Sunday, September 18, 2011
Divided into six parts, the film initially presents no story at all, and for a long stretch, no dialogue. Instead, we are treated the the sight of tattooed Viking slaves pounding each other into mulch for the amusement of their captors. Amusement may be the wrong word: unlike the cheering throngs of bloodthirsty Romans, these tribesmen watch their slaves beat, bash and strangle each other with impassivity, as if this were some kind of perfunctory act, just some way to pass the time. It almost looks like the barbaric equivalent of discussing the weather. Even the worrying proficiency of the slave One-Eye (Mads Mikkelsen) at destroying his opponents prompts little more than water-cooler chat, as it were. When One-Eye gets a hold of an arrowhead that allows him to break free of his bondage and slaughter his captors, their brief flashes of overwhelming fear mark the first emotional beat of the film.
This opening segment is the highlight of the film, a grim, muddy closed loop of clacking chains, howling wind and the wet thump of fist on flesh. No story arises from this first part, but then One-Eye has no use for a narrative. His only dramatic motivation is to stay alive, and if he has to snap a stranger, maybe even a fellow tribesman's, neck or beat in a head with a rock, he'll do it. Crystal clear imagery captures the craggy, desolate hells of untamed Britain with desaturated imagery, emphasizing the cold, black mud in which the slaves fight and the half-frozen, nutrient-less vegetation that clings to its own meaningless life in this foggy, frigid terrain. Only the modicum of kindness a boy shows to One-Eye alleviates this sense of overarching inhumanity, but not even that can do anything to soften the edges of this uncomfortably crisp view of brutality, a brutality that reaches its peak when One-Eye manages to free himself and take his revenge.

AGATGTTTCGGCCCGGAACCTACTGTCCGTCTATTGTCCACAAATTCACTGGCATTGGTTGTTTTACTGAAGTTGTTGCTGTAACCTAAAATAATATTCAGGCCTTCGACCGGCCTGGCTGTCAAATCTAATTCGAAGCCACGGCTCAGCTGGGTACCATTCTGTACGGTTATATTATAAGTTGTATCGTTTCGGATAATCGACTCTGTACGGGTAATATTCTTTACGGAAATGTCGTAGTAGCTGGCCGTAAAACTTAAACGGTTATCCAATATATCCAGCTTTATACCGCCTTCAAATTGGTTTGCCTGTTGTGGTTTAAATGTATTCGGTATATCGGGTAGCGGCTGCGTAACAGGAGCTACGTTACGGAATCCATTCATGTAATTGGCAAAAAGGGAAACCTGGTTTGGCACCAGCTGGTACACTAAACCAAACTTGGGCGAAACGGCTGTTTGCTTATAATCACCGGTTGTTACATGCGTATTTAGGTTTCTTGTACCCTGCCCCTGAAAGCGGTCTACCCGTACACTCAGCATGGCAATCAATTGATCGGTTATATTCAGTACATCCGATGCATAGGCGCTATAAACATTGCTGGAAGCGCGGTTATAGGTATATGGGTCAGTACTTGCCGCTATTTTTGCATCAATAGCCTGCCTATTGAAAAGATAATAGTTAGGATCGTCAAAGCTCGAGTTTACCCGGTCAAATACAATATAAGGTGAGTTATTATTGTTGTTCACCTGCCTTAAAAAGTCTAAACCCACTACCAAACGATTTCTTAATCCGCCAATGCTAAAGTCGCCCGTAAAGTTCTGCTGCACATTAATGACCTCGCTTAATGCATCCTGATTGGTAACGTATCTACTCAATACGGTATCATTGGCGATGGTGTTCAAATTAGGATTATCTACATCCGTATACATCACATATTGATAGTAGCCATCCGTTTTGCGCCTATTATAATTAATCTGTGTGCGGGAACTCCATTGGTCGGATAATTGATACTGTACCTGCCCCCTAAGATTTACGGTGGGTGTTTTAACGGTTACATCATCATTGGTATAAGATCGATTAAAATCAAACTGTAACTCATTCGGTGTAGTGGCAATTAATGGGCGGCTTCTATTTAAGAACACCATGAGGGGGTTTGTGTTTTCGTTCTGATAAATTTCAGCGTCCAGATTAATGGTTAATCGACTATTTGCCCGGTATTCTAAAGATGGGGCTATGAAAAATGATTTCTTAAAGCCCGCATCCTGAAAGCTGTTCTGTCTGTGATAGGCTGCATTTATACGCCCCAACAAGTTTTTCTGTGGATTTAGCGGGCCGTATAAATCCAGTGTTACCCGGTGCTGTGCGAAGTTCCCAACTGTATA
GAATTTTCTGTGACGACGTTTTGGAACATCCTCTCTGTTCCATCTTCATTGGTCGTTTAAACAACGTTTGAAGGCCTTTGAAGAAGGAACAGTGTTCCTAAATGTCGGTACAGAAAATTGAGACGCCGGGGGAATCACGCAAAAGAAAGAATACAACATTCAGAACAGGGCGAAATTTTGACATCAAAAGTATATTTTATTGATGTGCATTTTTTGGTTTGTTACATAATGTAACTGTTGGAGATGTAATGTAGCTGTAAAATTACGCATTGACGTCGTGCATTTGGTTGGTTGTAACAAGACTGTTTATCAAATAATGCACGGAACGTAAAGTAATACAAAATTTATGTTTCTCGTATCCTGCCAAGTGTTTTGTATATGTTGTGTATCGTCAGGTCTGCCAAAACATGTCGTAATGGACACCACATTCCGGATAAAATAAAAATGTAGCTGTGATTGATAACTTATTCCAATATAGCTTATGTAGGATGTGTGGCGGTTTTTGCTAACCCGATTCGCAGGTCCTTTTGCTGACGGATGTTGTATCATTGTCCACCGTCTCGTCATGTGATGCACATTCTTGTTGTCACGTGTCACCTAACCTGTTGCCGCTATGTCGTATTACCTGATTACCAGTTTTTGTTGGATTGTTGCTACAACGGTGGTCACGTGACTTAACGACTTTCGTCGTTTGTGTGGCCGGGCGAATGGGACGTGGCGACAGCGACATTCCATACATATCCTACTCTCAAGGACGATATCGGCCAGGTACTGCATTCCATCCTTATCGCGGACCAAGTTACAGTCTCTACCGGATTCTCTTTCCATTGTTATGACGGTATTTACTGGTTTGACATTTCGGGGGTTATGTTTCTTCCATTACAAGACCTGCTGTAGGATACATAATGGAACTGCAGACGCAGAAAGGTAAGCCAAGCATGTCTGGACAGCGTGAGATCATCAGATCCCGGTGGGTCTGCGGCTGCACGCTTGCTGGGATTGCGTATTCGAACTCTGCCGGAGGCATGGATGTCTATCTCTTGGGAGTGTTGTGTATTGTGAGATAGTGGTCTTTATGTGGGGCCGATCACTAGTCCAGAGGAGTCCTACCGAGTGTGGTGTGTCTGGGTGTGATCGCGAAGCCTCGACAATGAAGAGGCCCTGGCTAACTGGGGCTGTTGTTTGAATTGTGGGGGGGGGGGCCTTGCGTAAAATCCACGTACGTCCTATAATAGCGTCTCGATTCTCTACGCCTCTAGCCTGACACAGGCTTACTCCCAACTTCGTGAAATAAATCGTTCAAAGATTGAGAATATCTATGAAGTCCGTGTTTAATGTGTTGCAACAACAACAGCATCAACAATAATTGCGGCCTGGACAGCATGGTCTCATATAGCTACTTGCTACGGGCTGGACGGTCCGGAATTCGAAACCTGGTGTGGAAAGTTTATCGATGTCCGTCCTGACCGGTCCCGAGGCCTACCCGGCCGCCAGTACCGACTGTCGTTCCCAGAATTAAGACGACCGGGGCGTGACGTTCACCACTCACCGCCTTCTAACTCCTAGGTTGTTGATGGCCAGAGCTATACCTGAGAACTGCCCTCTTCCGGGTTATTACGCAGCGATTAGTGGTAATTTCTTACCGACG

After One-Eye's escape, he and The Boy stumble across a band of Christian Crusaders looking to sail for the Holy Land. The clan's leader (Ewan Stewart) invites the two to come along, clearly desirous of One-Eye's strength. The chieftain even promises that the warrior's sins will be forgiven, ironically through yet more killing. This change of pace introduces something approaching a narrative into the film, but Valhalla Rising still moves on with its atmospheric drift. The cold sharpness of Britain's windswept hills gives way to a fog-drenched voyage at sea, mist obliterating visibility past a few feet. Refn alternates between a hallucinatory, brown-red tint that gives the fog a hellish hue and a silver-gray, ghostly luminescence, the obscured sun making everything bright but still obscured. Directionless and without food, the men begin to fear for their lives, and Refn shows the breakdown with cold precision. There are no screams of panic, merely whispers of curses and superstition, growled orders to dispatch those who might be dooming them all and swift, dispassionate defenses of the targeted blights.
When One-Eye's visions tell him they've reached fresh water, the fog dissipates and reveals not the arid sands of the Middle East but the coniferous expanse of the New World. But in a movie where fear and single-minded dedication to brutish life are the only concretes, the rich possibilities of this new land induce only panic and more superstitious infighting. Refn enhances this bewilderment and unease by stripping the lush terrain of game and fruit, leaving only leafy trees to blot out visibility, and to conceal territorial natives from the confused, vulnerable Vikings as the steady fall of arrows begins to confirm their belief that this mockingly fertile land is Hell itself.